We met on social media during Israel’s assault on Gaza this summer. We were both grappling with the brutality of the siege, one of us amid the bombs on Gaza, the other child of a Leningrad siege survivor. Frustrated with the intolerable and continuing violence we decided to write together about siege and its lasting legacy.

What we found, was that a descendant of a city that the Nazis had tried to starve and a survivor of Israel’s endless siege on Gaza have a great deal to communicate to each other and to the world.

At the outset, we agreed this was not a “normalization” project; we believe in an end to the occupation, the right of Palestinian refugees to return, and equality for all. In seeking an end to siege and its legacies, we were both inspired by the haunting words of Mahmoud Darwish:

In the state of siege
Time becomes space transfixed in its eternity
In the state of siege,
Space becomes time that has missed its yesterday and its tomorrow

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Modern Maccabee

Dec16

by: Mitchel Davidovitz on December 16th, 2014 | 1 Comment »

hanukkah menorah

Credit: Creative Commons / Robert Couse-Baker

Despite having nearly no religious significance, not appearing in the Tanakh, and only warranting a few passing references in the Mishna, Hanukkah seems to stand out as an important cultural event for American Jewry and is largely viewed as the quintessential Jewish holiday to non-Jews in America. This is largely due to its calendar proximity to Christmas and inclusion on television programs which provides illusions of multicultural inclusion. Jewish symbols featured in advertisements are used to latch the Jewish population into participating in “holiday season” consumerism. This is a part of television’s much broader role in assimilating Jews and other minority/immigrant groups into America’s capitalist culture. It is a great irony because the premise of Hanukkah stems from a revolt against those attempting to acculturate the Jewish people.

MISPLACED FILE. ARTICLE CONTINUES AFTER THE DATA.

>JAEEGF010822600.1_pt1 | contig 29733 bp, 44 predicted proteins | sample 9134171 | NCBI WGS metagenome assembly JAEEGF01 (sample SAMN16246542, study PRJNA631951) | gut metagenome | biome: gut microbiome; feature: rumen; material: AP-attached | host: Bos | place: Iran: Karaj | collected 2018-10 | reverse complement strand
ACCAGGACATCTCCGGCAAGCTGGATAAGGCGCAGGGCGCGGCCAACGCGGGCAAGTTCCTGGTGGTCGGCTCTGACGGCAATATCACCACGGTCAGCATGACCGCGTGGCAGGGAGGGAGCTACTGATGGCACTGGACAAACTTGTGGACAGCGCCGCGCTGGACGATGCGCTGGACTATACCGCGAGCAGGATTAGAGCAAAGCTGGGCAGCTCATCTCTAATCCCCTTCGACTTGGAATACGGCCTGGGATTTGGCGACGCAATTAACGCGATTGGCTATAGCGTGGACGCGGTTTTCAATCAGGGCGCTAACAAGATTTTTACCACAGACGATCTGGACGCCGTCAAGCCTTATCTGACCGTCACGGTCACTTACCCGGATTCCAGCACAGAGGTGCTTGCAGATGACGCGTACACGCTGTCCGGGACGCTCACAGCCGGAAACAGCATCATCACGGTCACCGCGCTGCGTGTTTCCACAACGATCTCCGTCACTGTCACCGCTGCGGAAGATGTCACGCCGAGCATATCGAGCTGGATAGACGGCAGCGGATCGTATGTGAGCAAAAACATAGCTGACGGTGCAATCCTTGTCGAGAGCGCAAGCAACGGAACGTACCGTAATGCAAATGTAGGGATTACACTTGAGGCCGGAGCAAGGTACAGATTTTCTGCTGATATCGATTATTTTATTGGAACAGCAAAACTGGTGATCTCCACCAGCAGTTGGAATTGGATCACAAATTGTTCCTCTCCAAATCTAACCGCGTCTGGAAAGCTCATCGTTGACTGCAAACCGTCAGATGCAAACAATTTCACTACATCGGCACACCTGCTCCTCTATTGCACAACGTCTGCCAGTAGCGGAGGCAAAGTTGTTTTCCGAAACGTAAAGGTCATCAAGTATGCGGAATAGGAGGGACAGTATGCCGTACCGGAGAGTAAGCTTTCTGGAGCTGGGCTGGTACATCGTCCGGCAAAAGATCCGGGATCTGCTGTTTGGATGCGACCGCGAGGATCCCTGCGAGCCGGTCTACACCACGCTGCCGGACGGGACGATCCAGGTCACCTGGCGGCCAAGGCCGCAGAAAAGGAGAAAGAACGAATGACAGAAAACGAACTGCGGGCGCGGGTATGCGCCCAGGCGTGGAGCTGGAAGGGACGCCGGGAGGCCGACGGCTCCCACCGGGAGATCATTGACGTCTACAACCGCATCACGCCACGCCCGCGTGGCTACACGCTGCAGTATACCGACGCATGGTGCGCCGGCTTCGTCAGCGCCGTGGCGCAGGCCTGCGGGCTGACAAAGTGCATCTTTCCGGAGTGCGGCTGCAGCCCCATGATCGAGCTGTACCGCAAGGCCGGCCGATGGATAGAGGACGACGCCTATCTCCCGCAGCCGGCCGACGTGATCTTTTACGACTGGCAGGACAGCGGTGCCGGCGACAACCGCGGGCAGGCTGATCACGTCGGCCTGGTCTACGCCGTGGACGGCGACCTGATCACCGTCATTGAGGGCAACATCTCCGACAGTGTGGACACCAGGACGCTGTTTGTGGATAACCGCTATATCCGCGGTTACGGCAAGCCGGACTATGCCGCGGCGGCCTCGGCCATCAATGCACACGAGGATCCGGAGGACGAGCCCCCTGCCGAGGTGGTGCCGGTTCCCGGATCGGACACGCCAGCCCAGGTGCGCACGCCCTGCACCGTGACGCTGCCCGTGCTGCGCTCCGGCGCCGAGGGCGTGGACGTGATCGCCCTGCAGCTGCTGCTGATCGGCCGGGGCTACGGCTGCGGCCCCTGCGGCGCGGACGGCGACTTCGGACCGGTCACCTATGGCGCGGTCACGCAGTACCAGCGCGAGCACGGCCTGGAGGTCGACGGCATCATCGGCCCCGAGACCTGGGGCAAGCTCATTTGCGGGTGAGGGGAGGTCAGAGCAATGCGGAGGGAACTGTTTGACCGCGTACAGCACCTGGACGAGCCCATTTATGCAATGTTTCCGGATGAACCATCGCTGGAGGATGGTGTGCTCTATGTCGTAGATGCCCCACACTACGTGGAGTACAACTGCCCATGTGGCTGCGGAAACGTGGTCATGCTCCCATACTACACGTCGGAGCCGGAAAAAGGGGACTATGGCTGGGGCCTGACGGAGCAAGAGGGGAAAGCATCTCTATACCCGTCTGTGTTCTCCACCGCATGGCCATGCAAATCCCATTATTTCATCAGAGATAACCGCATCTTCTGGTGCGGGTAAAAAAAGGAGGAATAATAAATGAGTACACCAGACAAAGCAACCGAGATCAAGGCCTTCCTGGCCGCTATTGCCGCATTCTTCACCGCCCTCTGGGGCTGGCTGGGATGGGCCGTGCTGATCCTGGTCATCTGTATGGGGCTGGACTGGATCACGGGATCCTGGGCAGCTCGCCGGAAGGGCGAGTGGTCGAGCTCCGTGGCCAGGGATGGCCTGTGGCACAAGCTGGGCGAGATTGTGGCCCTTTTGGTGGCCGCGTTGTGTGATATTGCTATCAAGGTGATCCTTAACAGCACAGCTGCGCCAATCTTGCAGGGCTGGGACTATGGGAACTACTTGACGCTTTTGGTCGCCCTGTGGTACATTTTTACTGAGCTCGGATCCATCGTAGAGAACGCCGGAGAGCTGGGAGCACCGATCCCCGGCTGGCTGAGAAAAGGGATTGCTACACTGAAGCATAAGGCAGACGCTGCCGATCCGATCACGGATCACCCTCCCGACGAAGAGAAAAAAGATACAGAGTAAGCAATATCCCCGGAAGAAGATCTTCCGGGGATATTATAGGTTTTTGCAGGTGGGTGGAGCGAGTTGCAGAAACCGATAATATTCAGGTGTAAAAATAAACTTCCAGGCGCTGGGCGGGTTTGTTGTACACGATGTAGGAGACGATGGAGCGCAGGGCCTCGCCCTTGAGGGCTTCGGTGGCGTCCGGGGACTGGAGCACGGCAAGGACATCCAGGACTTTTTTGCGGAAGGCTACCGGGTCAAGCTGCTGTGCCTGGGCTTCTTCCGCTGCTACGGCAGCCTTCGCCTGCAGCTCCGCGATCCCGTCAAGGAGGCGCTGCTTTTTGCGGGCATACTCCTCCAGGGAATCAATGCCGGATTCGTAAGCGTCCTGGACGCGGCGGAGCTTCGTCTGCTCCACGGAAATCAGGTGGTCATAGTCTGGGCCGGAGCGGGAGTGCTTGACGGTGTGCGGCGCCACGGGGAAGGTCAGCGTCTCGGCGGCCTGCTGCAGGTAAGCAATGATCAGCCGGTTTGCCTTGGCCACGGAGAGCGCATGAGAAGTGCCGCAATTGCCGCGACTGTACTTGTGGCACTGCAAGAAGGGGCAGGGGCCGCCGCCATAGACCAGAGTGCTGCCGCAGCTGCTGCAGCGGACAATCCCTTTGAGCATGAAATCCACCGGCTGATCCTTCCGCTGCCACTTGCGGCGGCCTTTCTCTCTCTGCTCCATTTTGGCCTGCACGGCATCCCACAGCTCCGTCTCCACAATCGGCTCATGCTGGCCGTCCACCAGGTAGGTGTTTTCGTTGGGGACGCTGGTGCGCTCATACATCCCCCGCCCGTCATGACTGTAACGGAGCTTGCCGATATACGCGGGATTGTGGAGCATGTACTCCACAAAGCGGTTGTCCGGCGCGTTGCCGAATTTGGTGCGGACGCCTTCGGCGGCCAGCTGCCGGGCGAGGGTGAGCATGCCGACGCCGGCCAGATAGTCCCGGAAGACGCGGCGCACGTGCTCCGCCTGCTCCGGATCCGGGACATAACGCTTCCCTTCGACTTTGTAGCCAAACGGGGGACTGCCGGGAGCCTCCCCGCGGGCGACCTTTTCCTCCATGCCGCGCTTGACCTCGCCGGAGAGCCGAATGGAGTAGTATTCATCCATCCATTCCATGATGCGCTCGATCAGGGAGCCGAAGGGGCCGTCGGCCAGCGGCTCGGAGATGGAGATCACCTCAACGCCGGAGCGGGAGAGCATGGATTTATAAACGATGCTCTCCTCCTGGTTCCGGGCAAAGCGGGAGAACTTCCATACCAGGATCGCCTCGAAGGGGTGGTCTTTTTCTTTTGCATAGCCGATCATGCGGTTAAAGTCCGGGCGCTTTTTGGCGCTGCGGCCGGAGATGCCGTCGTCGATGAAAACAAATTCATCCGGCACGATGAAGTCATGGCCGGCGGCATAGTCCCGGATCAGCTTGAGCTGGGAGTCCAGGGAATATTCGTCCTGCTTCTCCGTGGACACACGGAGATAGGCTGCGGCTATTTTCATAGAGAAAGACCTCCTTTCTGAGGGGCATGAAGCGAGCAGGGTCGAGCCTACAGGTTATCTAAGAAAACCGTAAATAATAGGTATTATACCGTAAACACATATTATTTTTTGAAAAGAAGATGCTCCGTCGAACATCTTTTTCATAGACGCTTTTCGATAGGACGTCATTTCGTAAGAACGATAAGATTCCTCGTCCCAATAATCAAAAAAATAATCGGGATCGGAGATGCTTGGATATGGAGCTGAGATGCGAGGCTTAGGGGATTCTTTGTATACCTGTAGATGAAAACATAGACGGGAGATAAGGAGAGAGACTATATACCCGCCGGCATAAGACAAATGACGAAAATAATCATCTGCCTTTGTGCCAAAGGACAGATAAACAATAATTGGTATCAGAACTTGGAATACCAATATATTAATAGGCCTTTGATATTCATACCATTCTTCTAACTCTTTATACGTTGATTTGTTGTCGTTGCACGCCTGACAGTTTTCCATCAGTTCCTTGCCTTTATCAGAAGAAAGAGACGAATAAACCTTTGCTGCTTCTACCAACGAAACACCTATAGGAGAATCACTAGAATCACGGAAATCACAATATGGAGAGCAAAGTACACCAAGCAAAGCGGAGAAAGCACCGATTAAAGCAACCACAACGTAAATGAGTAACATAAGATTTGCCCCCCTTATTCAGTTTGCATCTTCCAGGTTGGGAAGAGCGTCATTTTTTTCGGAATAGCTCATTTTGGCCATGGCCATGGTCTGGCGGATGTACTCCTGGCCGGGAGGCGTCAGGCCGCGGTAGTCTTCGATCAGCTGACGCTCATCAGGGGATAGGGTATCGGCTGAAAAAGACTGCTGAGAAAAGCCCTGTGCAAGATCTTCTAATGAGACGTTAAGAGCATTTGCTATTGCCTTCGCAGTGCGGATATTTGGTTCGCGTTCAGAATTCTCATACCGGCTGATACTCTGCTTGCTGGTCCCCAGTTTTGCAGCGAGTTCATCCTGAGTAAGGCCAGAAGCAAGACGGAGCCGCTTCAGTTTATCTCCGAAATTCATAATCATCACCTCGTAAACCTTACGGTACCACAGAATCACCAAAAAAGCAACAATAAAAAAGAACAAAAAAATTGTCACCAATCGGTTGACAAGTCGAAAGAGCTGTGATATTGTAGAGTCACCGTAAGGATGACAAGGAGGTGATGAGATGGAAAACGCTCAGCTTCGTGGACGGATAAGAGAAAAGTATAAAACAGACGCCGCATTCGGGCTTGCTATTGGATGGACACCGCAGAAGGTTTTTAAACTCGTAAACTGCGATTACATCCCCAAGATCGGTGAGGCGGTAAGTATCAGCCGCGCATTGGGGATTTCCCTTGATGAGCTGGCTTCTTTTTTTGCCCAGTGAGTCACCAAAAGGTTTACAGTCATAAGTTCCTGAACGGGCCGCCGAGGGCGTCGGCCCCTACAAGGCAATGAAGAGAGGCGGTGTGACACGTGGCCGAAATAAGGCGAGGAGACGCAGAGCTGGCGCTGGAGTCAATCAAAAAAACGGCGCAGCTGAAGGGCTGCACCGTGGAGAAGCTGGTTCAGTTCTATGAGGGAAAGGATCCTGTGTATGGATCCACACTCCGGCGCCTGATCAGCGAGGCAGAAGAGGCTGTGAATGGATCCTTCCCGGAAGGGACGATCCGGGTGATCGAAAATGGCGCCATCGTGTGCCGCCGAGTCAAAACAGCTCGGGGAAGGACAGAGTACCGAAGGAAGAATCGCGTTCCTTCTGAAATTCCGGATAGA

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Osmosis: A Jew Searches for Silence During Christmas

Dec15

by: Y. A. Shir on December 15th, 2014 | 2 Comments »

Christmas decorations

Credit: Creative Commons / Ian Wilson

I spent last Christmas at a Jewish meditation retreat. Stepping into the lobby of the Jewish summer camp where it was held was crossing over from one world into another. There were no poinsettias, no mistletoe, none of the amped-up holiday cheer. This was Jewish space: mezuzahs on every doorpost, Hebrew letters on the bulletin board, kosher everything, faces of people I’d never met but somehow already knew—their gait, the furrows on their brows, the occasional clothing item we Israelis recognize immediately as coming from over there.

Much of the retreat was spent in silence. One of the things that silence can do is wake us up to the noise inside our own mind. On this particular retreat, the silence made me realize that it took two days for the Christmas carols to stop playing in my head.

During Shabbat and as part of the morning blessings, we broke the silence and sang other songs, songs that for fleeting intervals made me understand what people mean when they talk about raising the roof.

Ozi vezimrat ya, vayehi li lishua.

God is my strength and my song, and will be my salvation.

It was as if the room—like my body after a good session of yoga—had discovered more space between its vertebrae.

For the remainder of the retreat it was these melodies that reverberated through me. On my drive back, instead of turning on the radio or plugging in my iPod, I stayed in silence and I sang. When I arrived at my house I parked, dropped off my bags, and walked to the river, where I sang some more. Then I went home.

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The Little Candle That Wouldn’t

Dec13

by: Bonnie L. Gracer on December 13th, 2014 | No Comments »

“I ask you,” fumed Red. “Was that any way to live a life? Squished in a red tin container– above the kitty litter, no less — just waiting for our turn to burn to death? Well I won’t do it.”

A photograph of the candles that inspired this playful piece of writing. Credit: Bonnie Gracer.

“You mean our turn to shine, Red — to declare the miracle of Chanukah,” said Shamash.

“Shut up Shamash. Just because you were picked to be the Shamash you think you are so high and mighty, elevated above everybody else. Don’t forget your roots. You are made out of wax just like the rest of us – red wax, just like me — and you too are being extinguished as we speak.”

“Hey, I worked hard for that promotion,” said Shamash. It’s taken me years to get noticed.”